A monastery built around the site of Jacob's well, where Jesus met the Samaritan woman, will finally open its doors after 100 years of struggle. On the volatile West Bank of Palestine, in Nablus, stands the almost-completed Greek Orthodox monastery that has contended with Bolsheviks, Zionist extremists, and Israeli and Palestinian governments.

Its story goes back to the early centuries of Christianity. From at least the 4th century onward, Jacob's well has been a popular destination for Christian pilgrims. Emperor Constantine was the first to build a church around the well, but by the time Crusaders arrived in the Holy Land in 1099, they found only ruins. So they built a new church, which lasted only until the region fell into the hands of the Muslim warrior Saladin in 1187.

Jacob's well went untouched (except by pilgrims) until the Greek Orthodox Church purchased the land in 1860 with hopes to return the site to Christian use. In 1908 the Russian Orthodox Church helped fund the construction of a new monastery. But the 1917 Bolshevik Revolution halted the Russian church's efforts in midstream.

The monastery remained partially built for 80 years despite repeated attempts to continue. In 1967, the new Israeli government forbade any more work because it didn't want a Christian church on a Jewish holy site. Then in 1979, the priest-caretaker of the unfinished monastery was murdered, purportedly by Zionist extremists. But at long last, after much resistance, the Palestinians who now govern the region granted permission to complete the monastery.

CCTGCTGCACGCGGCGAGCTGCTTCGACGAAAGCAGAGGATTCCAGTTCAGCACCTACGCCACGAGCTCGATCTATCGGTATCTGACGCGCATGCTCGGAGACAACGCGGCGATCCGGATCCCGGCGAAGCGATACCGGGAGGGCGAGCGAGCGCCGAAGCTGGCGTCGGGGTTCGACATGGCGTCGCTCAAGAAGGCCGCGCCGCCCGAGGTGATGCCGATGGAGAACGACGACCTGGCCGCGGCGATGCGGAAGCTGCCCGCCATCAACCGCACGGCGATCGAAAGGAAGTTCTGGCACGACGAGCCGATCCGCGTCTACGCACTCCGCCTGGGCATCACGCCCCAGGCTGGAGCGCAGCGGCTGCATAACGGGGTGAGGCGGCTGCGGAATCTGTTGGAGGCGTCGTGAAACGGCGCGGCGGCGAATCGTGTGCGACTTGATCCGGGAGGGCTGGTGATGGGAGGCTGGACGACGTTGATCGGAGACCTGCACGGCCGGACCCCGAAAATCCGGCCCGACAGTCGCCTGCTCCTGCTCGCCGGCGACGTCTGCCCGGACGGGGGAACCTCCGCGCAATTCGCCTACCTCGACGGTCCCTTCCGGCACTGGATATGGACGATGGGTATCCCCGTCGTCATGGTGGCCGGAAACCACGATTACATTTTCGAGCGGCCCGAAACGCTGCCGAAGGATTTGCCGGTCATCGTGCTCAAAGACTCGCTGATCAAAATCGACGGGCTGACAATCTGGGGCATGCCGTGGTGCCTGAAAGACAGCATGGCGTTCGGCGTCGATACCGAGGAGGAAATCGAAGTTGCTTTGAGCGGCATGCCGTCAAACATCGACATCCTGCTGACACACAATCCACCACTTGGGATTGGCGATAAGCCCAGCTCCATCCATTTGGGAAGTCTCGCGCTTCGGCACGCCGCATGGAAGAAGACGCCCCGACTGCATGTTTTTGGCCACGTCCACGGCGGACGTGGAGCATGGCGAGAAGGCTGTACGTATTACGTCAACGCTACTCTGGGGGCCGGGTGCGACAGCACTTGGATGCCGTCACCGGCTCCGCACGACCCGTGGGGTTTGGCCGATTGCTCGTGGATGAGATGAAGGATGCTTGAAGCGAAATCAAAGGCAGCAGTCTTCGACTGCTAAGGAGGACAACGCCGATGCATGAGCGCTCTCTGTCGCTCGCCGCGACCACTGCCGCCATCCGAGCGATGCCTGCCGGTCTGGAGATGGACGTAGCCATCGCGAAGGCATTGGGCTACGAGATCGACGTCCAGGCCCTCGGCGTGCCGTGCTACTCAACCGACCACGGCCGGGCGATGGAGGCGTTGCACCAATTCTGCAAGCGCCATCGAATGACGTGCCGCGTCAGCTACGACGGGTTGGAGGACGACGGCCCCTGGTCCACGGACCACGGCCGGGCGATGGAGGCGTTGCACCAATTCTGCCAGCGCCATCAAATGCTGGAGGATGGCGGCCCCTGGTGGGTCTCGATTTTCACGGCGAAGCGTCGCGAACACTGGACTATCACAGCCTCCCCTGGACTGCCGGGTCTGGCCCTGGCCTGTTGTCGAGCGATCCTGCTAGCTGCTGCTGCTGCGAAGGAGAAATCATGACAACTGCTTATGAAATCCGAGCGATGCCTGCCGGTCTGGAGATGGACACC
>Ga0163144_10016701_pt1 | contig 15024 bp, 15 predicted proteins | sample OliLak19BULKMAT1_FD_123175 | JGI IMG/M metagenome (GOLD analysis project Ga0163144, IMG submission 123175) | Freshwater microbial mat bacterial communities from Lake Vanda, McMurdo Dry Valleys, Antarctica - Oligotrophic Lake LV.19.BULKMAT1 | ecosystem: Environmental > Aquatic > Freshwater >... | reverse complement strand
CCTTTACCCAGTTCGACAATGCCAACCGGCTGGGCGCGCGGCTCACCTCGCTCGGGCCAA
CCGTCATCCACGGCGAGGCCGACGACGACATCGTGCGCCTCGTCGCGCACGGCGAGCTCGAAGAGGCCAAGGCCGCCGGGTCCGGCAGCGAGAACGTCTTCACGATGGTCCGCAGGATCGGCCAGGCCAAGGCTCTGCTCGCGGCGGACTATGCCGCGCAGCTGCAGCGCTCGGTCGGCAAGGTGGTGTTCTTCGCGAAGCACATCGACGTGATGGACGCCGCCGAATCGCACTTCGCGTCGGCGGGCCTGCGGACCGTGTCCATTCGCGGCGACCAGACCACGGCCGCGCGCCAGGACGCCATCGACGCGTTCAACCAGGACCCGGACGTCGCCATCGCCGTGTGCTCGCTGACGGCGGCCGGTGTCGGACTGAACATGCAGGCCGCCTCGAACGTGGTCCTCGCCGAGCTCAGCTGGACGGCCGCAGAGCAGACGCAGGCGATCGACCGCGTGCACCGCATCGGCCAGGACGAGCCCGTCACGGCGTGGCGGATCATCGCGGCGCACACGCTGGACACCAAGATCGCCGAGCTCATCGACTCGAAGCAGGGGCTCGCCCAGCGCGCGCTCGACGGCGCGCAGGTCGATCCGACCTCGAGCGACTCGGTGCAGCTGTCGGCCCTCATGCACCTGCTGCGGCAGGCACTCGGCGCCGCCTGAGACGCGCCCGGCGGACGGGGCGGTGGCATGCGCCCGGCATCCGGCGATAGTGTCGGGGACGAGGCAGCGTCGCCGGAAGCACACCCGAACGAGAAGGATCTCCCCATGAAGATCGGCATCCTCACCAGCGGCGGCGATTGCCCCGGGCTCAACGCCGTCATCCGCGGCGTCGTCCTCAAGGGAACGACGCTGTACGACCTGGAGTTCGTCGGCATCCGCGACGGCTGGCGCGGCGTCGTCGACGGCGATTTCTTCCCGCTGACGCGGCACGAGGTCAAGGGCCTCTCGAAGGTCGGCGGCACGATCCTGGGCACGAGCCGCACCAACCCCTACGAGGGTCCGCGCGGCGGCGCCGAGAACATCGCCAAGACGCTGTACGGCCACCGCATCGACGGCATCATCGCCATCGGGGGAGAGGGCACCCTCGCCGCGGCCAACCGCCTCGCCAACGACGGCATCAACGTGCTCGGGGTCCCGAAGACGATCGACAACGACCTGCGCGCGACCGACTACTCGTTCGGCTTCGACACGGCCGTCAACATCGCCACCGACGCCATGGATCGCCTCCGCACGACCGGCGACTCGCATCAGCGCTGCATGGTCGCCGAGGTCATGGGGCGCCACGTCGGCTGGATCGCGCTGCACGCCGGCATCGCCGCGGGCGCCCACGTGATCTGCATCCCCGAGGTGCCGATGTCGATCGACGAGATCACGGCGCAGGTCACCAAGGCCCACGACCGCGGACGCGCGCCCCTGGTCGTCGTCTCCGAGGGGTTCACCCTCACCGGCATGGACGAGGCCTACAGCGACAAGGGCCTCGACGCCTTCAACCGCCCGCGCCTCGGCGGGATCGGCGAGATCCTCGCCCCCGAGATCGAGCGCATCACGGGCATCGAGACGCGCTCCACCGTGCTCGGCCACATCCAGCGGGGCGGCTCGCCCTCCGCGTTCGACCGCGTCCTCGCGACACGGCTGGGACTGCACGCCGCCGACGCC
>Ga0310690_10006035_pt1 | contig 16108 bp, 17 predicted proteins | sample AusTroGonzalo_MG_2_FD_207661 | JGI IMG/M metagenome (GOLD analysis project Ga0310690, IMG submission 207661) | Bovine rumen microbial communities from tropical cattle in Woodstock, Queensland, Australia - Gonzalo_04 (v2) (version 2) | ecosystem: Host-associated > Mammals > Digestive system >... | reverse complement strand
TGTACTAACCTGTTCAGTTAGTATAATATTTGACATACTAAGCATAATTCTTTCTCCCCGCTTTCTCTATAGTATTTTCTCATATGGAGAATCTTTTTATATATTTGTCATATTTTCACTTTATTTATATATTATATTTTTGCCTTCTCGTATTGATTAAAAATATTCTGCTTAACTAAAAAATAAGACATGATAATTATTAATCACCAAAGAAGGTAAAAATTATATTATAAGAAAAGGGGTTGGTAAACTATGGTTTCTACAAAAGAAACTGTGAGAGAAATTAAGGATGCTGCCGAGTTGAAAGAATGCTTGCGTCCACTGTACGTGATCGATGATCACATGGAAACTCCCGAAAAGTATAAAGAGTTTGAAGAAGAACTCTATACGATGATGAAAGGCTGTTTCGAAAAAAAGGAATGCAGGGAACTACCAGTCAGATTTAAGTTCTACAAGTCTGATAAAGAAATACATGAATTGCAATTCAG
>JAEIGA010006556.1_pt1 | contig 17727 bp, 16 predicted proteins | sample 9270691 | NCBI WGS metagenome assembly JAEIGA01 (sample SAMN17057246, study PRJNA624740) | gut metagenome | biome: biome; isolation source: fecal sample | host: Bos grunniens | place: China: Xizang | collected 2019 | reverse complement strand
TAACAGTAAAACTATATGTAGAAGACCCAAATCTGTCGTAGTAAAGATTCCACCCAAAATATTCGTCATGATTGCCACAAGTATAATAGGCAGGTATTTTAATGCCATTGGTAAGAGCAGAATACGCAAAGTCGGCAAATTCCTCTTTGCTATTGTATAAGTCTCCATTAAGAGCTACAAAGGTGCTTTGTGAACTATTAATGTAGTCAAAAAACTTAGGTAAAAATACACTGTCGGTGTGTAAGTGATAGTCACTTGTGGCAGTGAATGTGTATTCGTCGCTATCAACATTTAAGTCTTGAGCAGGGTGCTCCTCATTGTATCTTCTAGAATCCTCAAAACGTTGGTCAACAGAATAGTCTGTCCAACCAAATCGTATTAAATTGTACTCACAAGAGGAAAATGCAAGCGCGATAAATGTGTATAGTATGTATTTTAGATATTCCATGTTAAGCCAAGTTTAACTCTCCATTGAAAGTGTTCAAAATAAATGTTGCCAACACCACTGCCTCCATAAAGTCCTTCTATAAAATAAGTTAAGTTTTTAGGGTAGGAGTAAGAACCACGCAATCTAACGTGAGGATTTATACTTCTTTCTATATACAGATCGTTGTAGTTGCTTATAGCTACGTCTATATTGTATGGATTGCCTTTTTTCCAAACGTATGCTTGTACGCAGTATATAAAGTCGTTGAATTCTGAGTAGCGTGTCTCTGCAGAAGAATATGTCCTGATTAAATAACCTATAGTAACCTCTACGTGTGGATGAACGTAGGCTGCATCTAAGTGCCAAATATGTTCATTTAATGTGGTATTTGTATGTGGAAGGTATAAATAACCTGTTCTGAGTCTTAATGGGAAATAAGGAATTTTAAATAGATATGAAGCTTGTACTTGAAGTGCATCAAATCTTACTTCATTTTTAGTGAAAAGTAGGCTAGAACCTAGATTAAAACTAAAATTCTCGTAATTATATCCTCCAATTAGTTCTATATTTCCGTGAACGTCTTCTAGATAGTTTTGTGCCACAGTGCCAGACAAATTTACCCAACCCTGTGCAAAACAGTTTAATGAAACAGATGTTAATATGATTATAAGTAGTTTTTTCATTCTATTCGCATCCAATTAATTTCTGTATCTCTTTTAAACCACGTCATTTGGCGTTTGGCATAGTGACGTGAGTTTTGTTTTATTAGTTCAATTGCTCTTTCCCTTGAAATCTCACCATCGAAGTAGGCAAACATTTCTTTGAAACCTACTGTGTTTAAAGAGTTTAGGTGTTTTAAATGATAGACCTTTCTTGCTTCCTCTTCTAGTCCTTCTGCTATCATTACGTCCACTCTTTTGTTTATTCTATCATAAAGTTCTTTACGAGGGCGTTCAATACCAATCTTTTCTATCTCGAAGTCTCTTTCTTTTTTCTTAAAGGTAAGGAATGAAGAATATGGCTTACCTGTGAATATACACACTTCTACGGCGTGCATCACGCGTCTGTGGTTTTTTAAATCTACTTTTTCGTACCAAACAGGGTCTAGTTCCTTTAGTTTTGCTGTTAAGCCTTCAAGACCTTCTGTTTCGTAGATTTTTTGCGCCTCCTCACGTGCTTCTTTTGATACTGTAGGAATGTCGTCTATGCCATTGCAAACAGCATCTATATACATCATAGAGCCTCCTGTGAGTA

The current head of the monastery, Ioustinos Mamalos, expects construction to finish by early 2007. But, as he told Reuters, "a church is like a house—it's never completely finished."

Give a hand to the Da Vinci fans?

In September, Moscow's Christ the Savior cathedral allowed thousands to view the left palm of Mary Magdalene, a relic on loan from Mount Athos. The crowds were swelled by fans of The Da Vinci Code. Ironically, the novel promotes a version of Mary's story that contradicts the Eastern tradition represented by this relic.

Unfolding devotion

Churches have long been decorated with frescoes and statuary to educate the faithful and focus their devotion. But wealthy individuals have also commissioned artworks on a smaller scale to aid their private devotions.

A new exhibit at the National Gallery of Art in Washington D.C., "Prayers and Portraits: Unfolding the Netherlandish Diptych," examines the beautiful 15th- and 16th-century paintings that were hinged together to be opened and closed like a book.

Although diptychs have a long history of Christian use, they enjoyed a new surge in popularity in the 15th and 16th centuries in conjunction with a movement called Devotio Moderna. Beginning in the Netherlands and sweeping across Europe, Devotio Moderna emphasized inner faith, humility, and self-denial gained by prayer and meditation on Christ and the saints. Its most famous expression is The Imitation of Christ. Many now see the movement, with its emphasis on individual faith, as a forerunner of the Catholic and Protestant reformations.